Report to Bush Urges Drilling Decision Delay


President Bush’s top-level task force has recommended that he indefinitely delay decisions on whether to allow oil drilling off the Southern and Northern California coasts until more scientific studies are completed, according to a copy of the task force report made available to The Times.

The report suggests that Bush either defer or cancel plans to permit drilling off the shores of California and Florida, but stopped short of recommending that it be banned forever, as some environmentalists and California public officials have advocated.

It also concludes that drilling off California and Florida might provide as much as 2.1 million barrels of oil a day and replace as much as $40 billion in imported oil over a 30-year period.

The President, who met with opponents of drilling from the California congressional delegation last week, has promised to announce his long-awaited and politically sensitive decision shortly.


The report, presented to Bush last January but never made public by the White House, said existing information on potential sales of oil-gas leases off California and Florida was too inadequate to justify a federal government go-ahead for exploration and development.

In a finding sure to be welcomed by opponents of drilling, the report said: “The Task Force concludes that although many of the environmental effects of oil and gas activities, taken individually, are acceptable, collectively they could result in unacceptable changes to the local environment in or near the (proposed drilling sites) unless new measures are taken to control or mitigate such effects.”

Discussing the conflict between protecting the environment and promoting energy development, the report said: “Based on its review of available information, the Task Force concludes that additional time and effort are needed before environmental concerns can be resolved in a manner that provides an acceptable balance between these two goals.”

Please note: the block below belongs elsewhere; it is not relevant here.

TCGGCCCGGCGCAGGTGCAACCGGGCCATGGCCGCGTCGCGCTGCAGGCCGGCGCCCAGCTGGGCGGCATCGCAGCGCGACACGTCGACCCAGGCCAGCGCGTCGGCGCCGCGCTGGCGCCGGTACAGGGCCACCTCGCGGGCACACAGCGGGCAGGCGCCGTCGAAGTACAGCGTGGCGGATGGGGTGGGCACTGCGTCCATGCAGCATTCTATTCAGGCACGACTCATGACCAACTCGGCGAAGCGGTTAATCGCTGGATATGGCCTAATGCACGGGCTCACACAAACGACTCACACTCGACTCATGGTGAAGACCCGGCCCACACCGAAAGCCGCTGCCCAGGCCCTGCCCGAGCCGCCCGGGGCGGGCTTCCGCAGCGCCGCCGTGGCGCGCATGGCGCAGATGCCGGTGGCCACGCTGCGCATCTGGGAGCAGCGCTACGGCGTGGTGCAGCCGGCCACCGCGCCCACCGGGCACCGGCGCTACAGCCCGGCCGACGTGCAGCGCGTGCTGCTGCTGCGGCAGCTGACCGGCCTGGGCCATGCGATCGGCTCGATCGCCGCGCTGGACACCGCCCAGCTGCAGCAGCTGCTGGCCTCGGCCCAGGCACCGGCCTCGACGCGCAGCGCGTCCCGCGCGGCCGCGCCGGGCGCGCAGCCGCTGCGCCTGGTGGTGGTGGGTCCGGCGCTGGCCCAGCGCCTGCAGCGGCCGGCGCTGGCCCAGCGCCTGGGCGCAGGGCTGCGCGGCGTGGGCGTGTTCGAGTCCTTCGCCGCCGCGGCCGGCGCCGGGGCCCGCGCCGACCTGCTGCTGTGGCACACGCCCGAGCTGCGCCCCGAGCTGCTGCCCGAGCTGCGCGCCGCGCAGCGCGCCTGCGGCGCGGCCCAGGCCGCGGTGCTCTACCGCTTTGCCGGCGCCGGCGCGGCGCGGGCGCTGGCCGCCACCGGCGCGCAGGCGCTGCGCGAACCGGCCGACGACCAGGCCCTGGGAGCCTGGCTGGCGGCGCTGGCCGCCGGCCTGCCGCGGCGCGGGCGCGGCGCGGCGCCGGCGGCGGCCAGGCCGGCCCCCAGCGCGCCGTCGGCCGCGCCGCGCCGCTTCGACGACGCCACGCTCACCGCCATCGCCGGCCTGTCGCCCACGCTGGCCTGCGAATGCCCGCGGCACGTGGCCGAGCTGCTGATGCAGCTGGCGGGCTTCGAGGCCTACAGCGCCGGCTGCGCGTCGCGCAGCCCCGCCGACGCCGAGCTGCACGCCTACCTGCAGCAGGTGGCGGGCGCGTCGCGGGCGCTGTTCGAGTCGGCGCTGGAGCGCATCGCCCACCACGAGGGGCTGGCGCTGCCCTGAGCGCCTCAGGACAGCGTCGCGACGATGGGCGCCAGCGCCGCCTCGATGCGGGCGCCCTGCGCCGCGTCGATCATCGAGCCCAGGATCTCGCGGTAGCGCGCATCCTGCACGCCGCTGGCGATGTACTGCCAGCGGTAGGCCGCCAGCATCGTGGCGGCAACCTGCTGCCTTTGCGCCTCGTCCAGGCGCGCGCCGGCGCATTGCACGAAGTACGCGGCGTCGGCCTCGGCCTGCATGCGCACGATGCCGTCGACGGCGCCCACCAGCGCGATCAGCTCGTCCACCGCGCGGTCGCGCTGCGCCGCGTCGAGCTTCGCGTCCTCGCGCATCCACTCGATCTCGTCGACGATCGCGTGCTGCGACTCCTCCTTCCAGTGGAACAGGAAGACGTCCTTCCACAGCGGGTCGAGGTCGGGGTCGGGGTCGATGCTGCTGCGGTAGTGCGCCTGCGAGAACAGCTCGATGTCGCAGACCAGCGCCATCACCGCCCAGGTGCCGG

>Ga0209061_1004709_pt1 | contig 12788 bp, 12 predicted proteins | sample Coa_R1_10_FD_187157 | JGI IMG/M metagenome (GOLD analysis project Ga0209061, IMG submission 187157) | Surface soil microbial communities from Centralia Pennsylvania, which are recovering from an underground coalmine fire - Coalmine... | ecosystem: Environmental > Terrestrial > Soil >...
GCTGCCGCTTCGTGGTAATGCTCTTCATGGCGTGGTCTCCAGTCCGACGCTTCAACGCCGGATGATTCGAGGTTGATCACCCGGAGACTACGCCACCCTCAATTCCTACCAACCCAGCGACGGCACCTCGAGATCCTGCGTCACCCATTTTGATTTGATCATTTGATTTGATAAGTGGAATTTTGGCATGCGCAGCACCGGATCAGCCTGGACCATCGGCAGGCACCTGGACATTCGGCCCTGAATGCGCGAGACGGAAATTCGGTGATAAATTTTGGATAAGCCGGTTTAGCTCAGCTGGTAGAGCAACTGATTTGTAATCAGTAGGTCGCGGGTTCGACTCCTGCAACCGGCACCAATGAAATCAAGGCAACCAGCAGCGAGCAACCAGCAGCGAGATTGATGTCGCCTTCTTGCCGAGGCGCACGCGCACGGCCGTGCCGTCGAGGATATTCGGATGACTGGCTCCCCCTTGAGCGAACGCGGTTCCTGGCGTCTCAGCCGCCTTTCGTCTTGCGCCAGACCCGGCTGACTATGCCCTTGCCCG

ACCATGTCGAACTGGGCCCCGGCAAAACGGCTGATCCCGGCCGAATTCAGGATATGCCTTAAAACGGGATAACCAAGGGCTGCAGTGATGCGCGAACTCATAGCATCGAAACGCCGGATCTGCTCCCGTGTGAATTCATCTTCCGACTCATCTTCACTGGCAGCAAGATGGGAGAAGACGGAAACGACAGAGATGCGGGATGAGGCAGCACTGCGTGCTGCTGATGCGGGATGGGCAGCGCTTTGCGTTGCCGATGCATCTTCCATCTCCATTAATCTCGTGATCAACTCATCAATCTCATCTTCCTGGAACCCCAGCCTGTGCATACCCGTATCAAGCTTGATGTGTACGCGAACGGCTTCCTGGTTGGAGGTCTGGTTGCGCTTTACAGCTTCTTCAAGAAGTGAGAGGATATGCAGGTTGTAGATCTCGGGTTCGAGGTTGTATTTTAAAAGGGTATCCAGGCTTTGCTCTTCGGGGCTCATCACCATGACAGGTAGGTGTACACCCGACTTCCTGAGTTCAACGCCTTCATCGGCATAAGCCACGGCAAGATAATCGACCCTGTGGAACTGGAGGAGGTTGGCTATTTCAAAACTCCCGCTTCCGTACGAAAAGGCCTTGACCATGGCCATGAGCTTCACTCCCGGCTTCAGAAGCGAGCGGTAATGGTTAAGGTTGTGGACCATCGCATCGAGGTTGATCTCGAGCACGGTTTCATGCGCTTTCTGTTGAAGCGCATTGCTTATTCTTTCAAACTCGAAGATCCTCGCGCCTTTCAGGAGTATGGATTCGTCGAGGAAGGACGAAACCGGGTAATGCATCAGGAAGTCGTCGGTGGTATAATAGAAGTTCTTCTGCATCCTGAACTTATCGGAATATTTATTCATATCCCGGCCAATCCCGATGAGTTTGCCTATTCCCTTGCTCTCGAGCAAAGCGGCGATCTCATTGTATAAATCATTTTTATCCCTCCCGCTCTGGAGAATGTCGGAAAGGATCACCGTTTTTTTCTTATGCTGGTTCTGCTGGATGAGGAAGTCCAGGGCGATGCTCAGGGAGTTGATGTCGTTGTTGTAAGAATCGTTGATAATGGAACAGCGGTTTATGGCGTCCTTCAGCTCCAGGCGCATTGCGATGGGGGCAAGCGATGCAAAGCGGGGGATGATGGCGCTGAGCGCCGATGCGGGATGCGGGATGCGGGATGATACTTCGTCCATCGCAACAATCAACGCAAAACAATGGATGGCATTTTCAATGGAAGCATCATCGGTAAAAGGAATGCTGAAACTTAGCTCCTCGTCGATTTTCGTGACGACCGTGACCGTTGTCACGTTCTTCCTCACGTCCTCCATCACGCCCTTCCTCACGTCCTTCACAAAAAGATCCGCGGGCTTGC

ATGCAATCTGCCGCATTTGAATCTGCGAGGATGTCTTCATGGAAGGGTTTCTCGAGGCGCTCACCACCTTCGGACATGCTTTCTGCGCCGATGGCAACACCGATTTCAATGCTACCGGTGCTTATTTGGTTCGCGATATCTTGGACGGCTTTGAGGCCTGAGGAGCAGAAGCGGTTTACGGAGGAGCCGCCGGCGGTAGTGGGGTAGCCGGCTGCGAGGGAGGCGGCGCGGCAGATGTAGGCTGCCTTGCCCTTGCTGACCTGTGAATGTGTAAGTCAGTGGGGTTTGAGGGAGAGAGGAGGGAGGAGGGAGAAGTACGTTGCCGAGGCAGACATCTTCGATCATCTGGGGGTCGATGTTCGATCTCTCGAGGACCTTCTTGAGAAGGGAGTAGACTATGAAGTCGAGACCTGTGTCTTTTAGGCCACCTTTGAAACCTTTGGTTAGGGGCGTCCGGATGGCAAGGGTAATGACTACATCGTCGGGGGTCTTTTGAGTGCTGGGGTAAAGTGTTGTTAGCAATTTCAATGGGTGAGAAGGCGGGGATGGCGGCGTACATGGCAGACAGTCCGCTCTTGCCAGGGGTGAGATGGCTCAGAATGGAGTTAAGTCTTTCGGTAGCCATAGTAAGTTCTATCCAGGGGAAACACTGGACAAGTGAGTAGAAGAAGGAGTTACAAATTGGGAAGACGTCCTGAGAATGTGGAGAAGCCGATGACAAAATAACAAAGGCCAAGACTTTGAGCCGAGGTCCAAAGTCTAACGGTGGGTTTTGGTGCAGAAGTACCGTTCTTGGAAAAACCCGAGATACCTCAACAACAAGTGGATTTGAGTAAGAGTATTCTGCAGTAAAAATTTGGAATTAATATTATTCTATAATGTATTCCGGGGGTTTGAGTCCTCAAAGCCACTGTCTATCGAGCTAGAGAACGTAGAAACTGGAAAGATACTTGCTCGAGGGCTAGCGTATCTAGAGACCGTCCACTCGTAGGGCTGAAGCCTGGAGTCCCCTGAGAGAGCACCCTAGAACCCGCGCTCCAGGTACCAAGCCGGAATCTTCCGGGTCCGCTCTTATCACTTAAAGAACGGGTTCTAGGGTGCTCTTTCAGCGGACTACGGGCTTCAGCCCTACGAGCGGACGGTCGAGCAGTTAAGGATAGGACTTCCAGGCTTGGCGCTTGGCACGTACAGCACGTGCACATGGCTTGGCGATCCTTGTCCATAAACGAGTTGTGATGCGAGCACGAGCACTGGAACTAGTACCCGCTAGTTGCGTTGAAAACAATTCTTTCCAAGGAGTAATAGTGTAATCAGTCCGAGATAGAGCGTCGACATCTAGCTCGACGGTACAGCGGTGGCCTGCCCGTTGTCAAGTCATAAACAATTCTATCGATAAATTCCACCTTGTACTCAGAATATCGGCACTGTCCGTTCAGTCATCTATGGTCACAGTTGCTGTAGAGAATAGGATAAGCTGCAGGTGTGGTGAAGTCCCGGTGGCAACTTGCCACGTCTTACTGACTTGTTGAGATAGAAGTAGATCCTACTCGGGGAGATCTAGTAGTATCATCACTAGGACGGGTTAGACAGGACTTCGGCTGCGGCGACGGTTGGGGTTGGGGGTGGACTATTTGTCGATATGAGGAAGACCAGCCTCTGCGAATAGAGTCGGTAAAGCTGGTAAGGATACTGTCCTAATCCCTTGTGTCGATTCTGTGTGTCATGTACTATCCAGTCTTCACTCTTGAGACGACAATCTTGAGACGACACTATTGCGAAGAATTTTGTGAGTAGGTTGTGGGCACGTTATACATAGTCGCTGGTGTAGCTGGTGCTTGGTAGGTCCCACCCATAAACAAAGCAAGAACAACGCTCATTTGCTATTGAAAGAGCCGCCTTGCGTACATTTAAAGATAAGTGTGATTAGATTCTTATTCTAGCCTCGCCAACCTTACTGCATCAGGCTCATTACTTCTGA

Rep. Barbara Boxer (D-Greenbrae), who made a copy of the report available to The Times, said it was great news for opponents of offshore drilling since it amounted to an “environmental indictment” of this form of oil and gas development.

“I hope the President will read this report and decide to grant permanent protection to the magnificent coastal areas that are threatened with drilling,” she said. “If he proceeds with any lease sales off California after this report, he will be completely missing its point.”

The task force was chaired by Interior Secretary Manuel Lujan Jr. and included Energy Secretary James Watkins as well as William Reilly, administrator of the Environmental Protection Agency; John Knauss, head of the National Oceanic and Atmospheric Administration, and Richard Darman, director of the Office of Management and Budget.

They reported to the President on potential Lease Sale 91, ranging from north of Sonoma County to the Oregon border; Lease Sale 95, from San Luis Obispo to the Mexican border, and Lease Sale 116, off the southwest coast of Florida.

Boxer said the recommendations also should apply to Lease Sale 119--off the Central California coast from San Luis Obispo to the north end of Sonoma County--but the task force report did not cover that area.